Williams Aged Sloe Mulberry Gin, 29%

Okay, we're cheating a bit here. Yep, there's a good dose of berry in this gin too. Thickening and warming, the process of aging the fruit in oak barrels for a year, means that the tip is smoother than an ice rink, withstanding some of its force. A heady blend of cherry, ripe blackcurrant and some subtle oak and oak leaf leads to a hint of almond, meaning the overall result resembles a bit of liquid trifle. Yummy.

 

 

Sloemotion Handmade Sloe Gin, 26%

There's a lot to love about Sloemotion. First the name. Beautiful. Second, the story behind the gin. Hailing from the Howardian Hills of North Yorkshire, Sloemotion is ultimately produced from wildflowers and hedgerows from reclaimed fields. Moreover, the spirit-infused fruit is used to make chutneys and chocolate truffles. We see a food matchup coming. The gin is particularly spicy, with cumin, coriander-like notes, elements of tea, and a long, dry finish. It really stands out, but our guess is that it may candy lovers in search of a sweet hit.

 

Hayman's Sloe Gin,% 26

If you're like us, you tasting the underlying gin character as much as the fruit itself, then this is the sloe gin for you. Family-run distillery Hayman's has been producing gin for over 150 years, so one of the big plus points is that the base gin is top-notch. And this really comes through in the aroma, which has strong almond notes, a little buttery. To sip, taste the gin first, followed by warm and spicy fruit, intensely melted notes and a natural sweetness. It's probably better than stirring the mixture—try adding it to sparkling wine or cutting it with a pinch of .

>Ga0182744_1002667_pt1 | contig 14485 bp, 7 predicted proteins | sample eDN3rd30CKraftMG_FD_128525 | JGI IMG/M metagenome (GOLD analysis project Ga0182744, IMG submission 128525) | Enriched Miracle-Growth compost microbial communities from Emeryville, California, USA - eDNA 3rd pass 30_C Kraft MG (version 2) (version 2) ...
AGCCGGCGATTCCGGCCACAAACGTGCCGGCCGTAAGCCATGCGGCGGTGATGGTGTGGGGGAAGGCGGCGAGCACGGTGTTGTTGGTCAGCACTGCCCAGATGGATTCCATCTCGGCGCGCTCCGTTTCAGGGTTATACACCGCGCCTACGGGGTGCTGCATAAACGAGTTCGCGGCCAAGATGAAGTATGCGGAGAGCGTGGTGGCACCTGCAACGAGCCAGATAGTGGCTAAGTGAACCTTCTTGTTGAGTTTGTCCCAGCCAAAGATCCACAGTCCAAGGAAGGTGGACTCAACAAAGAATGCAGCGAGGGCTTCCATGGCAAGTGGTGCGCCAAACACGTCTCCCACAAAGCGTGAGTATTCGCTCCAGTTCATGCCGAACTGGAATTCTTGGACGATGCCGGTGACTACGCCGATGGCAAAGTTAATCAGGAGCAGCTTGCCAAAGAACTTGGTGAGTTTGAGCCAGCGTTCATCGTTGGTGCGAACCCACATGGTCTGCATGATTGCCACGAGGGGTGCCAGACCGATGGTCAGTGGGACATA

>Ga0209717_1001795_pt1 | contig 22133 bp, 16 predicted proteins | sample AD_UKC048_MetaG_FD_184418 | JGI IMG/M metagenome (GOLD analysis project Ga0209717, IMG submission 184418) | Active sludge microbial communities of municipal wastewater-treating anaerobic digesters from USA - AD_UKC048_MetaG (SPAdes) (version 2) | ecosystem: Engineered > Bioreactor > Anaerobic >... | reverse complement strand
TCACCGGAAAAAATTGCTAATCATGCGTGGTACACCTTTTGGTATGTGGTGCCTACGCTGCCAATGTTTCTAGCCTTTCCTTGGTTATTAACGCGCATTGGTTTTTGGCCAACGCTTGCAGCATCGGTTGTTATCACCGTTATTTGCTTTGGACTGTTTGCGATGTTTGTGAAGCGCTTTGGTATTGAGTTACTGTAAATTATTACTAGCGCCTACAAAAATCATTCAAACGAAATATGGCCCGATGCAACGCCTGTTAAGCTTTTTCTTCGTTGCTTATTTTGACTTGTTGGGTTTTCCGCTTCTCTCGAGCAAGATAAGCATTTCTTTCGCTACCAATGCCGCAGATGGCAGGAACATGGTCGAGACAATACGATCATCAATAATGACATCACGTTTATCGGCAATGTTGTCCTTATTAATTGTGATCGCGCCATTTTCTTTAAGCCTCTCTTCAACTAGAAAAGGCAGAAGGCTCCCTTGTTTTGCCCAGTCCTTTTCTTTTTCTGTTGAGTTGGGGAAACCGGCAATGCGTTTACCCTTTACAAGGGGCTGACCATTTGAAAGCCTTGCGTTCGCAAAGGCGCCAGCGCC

Greenall's Sloe Gin, %26

6 o'clock Sloe Gin, %26

This ruby-coloured beauty uses hand-drawn, hedge-beveled faces close to the Bramley & Gage distillery in Gloucester, where it has been brewed for six months. That's a long time. In fact, it's more than twice the time of other brands on our list. This combined with the high ratio of fruit to gin means there's a hint of chocolate, almost chocolate-like richness, as well as plenty of warming spice notes and, rather than sweetness, an almost sour note. Ripe and studly, it's lovely on its own, but try it instead of whiskey sour (lemon, sugar syrup and egg whites). You won't regret it, we promise.

 

Pickering Sloe Gin,% 30

Small but perfectly formed, although the bottle is on the small side, this gin from Edinburgh's charming Summerhall Distillery represents good value. Why? A little stronger than best, it blends much better yet is pleasant enough to sip neatly, meaning a little goes a long way. Those familiar with Pickering's gin may know that it is made following a “secret” Bombay recipe from 1947 and is full of intense notes of cardamom, coriander and clove. Even though a one-off distillation was created for this release, those signature notes are very much there. However, you may find the sloe element much more subtle than the others listed here, with plum and marzipan being the most prominent. And that's not a bad thing, especially for mixing with a quality toner.

 

 

Beckett Sloe Gin,% 29

Thin, delicate, light – there are a hundred adjectives you could choose to describe this sloe from London's Kingston Distillers as one that won't give up much at first. This may depend on its components. Made using hand-picked cloves from Surrey's Box Hill, Beckett's also offers interesting mint contributions from Kingston upon Thames. Those wanting something heavy on spice or overly sweet won't find it here. Instead, the result is something altogether tighter,